Generally when PopSci writes about DARPA we do so with enthusiasm, as the Pentagon's far-out research arm tends to prod at the edges of what seems possible, even when it fails spectacularly. But when it fails institutionally, we have to acknowledge that even the storied Defense Advanced Research Projects Agency is at a fundamental level a bureaucracy prone to the same problems and inefficiencies as any other bureaucracy.
PopSci’s favorite DARPA head turned Google exec has done her turn at TED, and the video has just hit the wires. Titled “From Mach-20 Glider to Hummingbird Drone,” Dugan’s theme of discouraging the fear of failure is a retrospective on DARPA’s technological milestones and how the nerds at DARPA reached them by believing in impossible things.
Back in late 2010, MIT Media Lab announced that it was working on technology that would allow a camera to see around corners and image objects that were never in its direct line of sight. Now, the lab has released a video explaining exactly how they do this and showing the technology in action.
In an effort to outmaneuver the law enforcement entities that have pursued its swashbuckling operation across the land, the Pirate Bay is looking to the skies. In a blog post yesterday, the Bay’s MrSpock said that in an effort to keep its front machines--the ones that redirect your illicit traffic to servers in a secret location--one step ahead of the law, the organization is going to try to build a network of traffic-relaying aerial drones.
Warfighters have plenty of eyes in the sky, with a massive drone fleet and a satellite network that can spot their locations on the ground. But satellites are only helpful when they're overhead, and battlefield situations can't wait for orbital physics. To solve this problem, DARPA wants a swarm of cheap satellites nestled between the big ones up above and the aerial drones down below.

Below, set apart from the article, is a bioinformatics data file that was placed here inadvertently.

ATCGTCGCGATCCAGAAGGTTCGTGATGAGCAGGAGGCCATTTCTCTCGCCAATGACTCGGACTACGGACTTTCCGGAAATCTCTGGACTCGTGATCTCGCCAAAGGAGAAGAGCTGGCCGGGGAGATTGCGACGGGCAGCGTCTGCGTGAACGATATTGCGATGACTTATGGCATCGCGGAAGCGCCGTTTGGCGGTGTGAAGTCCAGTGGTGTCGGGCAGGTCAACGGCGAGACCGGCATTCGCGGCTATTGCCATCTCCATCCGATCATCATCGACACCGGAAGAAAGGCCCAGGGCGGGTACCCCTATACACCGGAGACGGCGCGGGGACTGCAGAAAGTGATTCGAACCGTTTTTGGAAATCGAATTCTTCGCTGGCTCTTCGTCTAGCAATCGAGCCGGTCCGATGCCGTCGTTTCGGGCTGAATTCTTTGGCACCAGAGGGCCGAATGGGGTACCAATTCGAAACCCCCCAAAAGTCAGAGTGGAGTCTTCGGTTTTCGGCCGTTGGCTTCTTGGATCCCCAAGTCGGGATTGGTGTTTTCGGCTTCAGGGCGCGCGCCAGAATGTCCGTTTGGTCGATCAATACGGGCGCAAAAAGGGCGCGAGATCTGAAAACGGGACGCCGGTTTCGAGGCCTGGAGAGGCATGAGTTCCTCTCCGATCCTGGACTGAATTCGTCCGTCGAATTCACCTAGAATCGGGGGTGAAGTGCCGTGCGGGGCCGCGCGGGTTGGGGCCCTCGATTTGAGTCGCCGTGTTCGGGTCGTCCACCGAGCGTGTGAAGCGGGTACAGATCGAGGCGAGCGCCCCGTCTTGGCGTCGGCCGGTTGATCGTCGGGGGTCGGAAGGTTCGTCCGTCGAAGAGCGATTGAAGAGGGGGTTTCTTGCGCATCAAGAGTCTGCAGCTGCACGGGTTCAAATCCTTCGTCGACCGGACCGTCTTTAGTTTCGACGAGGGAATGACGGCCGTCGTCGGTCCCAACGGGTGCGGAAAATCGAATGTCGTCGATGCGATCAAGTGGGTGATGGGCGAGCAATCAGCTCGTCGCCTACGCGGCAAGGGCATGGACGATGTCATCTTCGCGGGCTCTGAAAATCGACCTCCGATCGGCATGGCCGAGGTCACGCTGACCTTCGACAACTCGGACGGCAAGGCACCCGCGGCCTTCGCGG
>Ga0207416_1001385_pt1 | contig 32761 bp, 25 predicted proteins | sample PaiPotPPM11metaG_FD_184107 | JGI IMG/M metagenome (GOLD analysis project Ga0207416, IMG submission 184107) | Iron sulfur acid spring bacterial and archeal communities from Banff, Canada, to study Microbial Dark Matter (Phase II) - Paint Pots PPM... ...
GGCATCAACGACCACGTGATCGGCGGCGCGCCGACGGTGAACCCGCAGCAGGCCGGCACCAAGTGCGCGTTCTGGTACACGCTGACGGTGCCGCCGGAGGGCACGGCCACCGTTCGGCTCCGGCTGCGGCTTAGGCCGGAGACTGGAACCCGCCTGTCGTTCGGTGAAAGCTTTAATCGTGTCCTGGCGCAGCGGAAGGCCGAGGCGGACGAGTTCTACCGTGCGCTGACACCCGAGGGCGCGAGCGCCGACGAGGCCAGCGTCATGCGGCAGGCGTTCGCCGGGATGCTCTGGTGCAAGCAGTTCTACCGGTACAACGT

From the agency that created the Internet to the company that arguably controls it — there's some nice symmetry in the news that DARPA chief Regina Dugan is heading over to Google. She is leaving the defense agency to assume a senior executive position at the web giant, according to DARPA.
Siri’s ability to speak and recognize various languages is impressive, but Microsoft is not to be outdone. Microsoft Research labs has demoed a new prototype software that could be the next big step toward a so-called “universal translator” device, one that can instantly flip one language into another and back again so a conversation can be carried on between two people even when neither can understand the other’s language.
The future of seaports could be not having any seaports at all. At least that’s the vision of Jeremy Wiley, founder of Tethered Air. Wiley envisions a system of robot cranes tethered to huge heavy-lifting balloons that could deployed anywhere to ferry shipping containers or other heavy cargo from ship to shore, or vice versa. Such systems would be relatively inexpensive, he says, and could create a near-instant seaport just about anywhere water meets the land.
NASA may no longer possess a reusable vehicle for traveling to and from low earth orbit, but the United States Air Force has all but established a permanent presence up there. Maybe you've forgotten about the X-37B, the USAF's pilotless, reusable space plane that's been in orbit since launching on March 5, 2011, but it's still up there making laps.